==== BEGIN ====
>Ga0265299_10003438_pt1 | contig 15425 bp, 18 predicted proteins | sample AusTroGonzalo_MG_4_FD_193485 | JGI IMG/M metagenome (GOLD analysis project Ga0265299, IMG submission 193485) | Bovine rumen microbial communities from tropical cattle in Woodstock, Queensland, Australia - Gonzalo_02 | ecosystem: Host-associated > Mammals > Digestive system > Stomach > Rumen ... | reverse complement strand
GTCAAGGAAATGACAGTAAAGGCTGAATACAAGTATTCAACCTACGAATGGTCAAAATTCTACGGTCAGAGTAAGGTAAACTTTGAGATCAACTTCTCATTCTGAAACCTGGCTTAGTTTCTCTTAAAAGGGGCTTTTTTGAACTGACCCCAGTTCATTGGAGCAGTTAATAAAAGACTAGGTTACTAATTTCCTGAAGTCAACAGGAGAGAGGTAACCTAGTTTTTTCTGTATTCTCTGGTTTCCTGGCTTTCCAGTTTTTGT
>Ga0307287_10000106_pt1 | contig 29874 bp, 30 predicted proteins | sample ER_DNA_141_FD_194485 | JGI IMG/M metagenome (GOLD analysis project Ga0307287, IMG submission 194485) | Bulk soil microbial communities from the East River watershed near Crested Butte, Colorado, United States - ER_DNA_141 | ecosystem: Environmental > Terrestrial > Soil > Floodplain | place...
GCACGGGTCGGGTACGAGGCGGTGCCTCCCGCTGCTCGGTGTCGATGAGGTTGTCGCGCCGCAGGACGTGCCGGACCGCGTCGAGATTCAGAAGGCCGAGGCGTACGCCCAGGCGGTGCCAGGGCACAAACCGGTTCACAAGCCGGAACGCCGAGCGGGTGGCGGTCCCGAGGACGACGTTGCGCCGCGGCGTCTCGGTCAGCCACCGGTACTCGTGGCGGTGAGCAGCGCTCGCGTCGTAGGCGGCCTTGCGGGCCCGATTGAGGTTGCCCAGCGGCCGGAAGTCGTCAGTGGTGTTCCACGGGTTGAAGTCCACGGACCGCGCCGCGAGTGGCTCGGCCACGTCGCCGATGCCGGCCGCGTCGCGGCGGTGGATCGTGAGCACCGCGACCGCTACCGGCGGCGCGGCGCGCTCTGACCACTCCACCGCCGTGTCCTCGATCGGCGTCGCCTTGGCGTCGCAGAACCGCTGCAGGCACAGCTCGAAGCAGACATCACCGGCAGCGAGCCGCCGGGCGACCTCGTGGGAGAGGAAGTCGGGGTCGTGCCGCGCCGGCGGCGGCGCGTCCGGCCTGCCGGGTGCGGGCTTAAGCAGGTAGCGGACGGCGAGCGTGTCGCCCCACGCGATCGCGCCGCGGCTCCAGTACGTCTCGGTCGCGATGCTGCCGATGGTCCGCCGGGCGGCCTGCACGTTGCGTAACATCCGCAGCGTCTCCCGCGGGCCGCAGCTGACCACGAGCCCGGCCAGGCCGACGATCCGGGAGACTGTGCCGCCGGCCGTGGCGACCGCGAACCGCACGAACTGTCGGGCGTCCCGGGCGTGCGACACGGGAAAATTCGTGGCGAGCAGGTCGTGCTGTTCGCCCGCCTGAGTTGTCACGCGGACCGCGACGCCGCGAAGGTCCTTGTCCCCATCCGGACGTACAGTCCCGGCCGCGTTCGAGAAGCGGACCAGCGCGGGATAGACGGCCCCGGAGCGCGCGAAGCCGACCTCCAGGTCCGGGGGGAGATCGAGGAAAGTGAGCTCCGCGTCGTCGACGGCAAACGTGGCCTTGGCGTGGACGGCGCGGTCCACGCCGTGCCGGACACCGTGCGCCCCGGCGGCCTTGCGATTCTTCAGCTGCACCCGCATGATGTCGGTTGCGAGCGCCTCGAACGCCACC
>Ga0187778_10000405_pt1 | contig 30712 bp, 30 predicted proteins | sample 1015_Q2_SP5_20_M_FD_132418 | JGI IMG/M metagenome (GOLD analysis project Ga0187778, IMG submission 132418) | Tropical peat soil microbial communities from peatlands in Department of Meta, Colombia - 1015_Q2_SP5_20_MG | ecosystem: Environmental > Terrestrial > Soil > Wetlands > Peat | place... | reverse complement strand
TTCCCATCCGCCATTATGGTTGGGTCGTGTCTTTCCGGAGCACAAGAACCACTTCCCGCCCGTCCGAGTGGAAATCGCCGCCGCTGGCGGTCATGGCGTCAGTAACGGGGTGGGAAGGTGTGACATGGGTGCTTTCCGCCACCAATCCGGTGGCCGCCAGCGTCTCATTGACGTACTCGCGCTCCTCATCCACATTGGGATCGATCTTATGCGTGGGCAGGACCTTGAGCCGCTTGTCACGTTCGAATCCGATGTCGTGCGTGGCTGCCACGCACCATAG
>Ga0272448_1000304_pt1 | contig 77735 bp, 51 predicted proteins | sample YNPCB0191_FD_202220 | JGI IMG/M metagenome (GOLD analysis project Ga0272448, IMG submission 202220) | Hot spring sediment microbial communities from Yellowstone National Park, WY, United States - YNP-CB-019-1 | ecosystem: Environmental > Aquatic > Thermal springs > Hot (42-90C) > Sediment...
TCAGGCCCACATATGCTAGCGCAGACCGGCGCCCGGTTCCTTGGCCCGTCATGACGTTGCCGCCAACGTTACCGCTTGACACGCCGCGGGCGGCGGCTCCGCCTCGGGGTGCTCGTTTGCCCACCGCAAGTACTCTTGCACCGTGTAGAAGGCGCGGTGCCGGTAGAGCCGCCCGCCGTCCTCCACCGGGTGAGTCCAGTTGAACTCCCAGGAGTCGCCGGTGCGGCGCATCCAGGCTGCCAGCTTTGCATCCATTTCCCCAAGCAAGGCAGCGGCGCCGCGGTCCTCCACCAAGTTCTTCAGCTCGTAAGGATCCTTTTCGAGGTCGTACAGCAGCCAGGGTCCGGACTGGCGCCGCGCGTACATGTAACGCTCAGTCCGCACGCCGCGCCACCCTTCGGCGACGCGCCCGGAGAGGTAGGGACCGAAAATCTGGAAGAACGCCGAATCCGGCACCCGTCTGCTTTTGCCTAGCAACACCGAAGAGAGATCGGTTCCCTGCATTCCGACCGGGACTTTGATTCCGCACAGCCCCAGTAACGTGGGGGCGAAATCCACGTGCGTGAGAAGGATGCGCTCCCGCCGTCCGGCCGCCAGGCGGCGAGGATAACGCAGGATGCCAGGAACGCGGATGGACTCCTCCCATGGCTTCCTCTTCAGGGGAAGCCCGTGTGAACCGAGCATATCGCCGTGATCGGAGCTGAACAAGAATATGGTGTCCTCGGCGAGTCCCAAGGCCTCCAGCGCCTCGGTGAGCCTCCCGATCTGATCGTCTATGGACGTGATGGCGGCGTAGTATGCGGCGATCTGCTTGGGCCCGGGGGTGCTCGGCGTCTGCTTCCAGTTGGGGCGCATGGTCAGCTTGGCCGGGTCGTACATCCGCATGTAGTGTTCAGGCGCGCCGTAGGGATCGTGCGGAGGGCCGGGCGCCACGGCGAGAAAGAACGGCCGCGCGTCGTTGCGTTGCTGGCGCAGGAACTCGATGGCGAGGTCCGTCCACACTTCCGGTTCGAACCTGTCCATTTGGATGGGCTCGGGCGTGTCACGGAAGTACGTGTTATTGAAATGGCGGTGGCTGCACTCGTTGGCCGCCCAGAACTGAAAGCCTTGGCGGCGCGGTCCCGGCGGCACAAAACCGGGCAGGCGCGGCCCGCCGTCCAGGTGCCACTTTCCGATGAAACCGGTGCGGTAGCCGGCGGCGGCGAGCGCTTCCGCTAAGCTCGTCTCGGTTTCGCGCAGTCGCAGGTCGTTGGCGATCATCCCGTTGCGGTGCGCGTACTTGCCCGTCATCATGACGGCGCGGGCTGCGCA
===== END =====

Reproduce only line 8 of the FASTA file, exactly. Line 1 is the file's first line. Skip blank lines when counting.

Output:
TCAGGCCCACATATGCTAGCGCAGACCGGCGCCCGGTTCCTTGGCCCGTCATGACGTTGCCGCCAACGTTACCGCTTGACACGCCGCGGGCGGCGGCTCCGCCTCGGGGTGCTCGTTTGCCCACCGCAAGTACTCTTGCACCGTGTAGAAGGCGCGGTGCCGGTAGAGCCGCCCGCCGTCCTCCACCGGGTGAGTCCAGTTGAACTCCCAGGAGTCGCCGGTGCGGCGCATCCAGGCTGCCAGCTTTGCATCCATTTCCCCAAGCAAGGCAGCGGCGCCGCGGTCCTCCACCAAGTTCTTCAGCTCGTAAGGATCCTTTTCGAGGTCGTACAGCAGCCAGGGTCCGGACTGGCGCCGCGCGTACATGTAACGCTCAGTCCGCACGCCGCGCCACCCTTCGGCGACGCGCCCGGAGAGGTAGGGACCGAAAATCTGGAAGAACGCCGAATCCGGCACCCGTCTGCTTTTGCCTAGCAACACCGAAGAGAGATCGGTTCCCTGCATTCCGACCGGGACTTTGATTCCGCACAGCCCCAGTAACGTGGGGGCGAAATCCACGTGCGTGAGAAGGATGCGCTCCCGCCGTCCGGCCGCCAGGCGGCGAGGATAACGCAGGATGCCAGGAACGCGGATGGACTCCTCCCATGGCTTCCTCTTCAGGGGAAGCCCGTGTGAACCGAGCATATCGCCGTGATCGGAGCTGAACAAGAATATGGTGTCCTCGGCGAGTCCCAAGGCCTCCAGCGCCTCGGTGAGCCTCCCGATCTGATCGTCTATGGACGTGATGGCGGCGTAGTATGCGGCGATCTGCTTGGGCCCGGGGGTGCTCGGCGTCTGCTTCCAGTTGGGGCGCATGGTCAGCTTGGCCGGGTCGTACATCCGCATGTAGTGTTCAGGCGCGCCGTAGGGATCGTGCGGAGGGCCGGGCGCCACGGCGAGAAAGAACGGCCGCGCGTCGTTGCGTTGCTGGCGCAGGAACTCGATGGCGAGGTCCGTCCACACTTCCGGTTCGAACCTGTCCATTTGGATGGGCTCGGGCGTGTCACGGAAGTACGTGTTATTGAAATGGCGGTGGCTGCACTCGTTGGCCGCCCAGAACTGAAAGCCTTGGCGGCGCGGTCCCGGCGGCACAAAACCGGGCAGGCGCGGCCCGCCGTCCAGGTGCCACTTTCCGATGAAACCGGTGCGGTAGCCGGCGGCGGCGAGCGCTTCCGCTAAGCTCGTCTCGGTTTCGCGCAGTCGCAGGTCGTTGGCGATCATCCCGTTGCGGTGCGCGTACTTGCCCGTCATCATGACGGCGCGGGCTGCGCA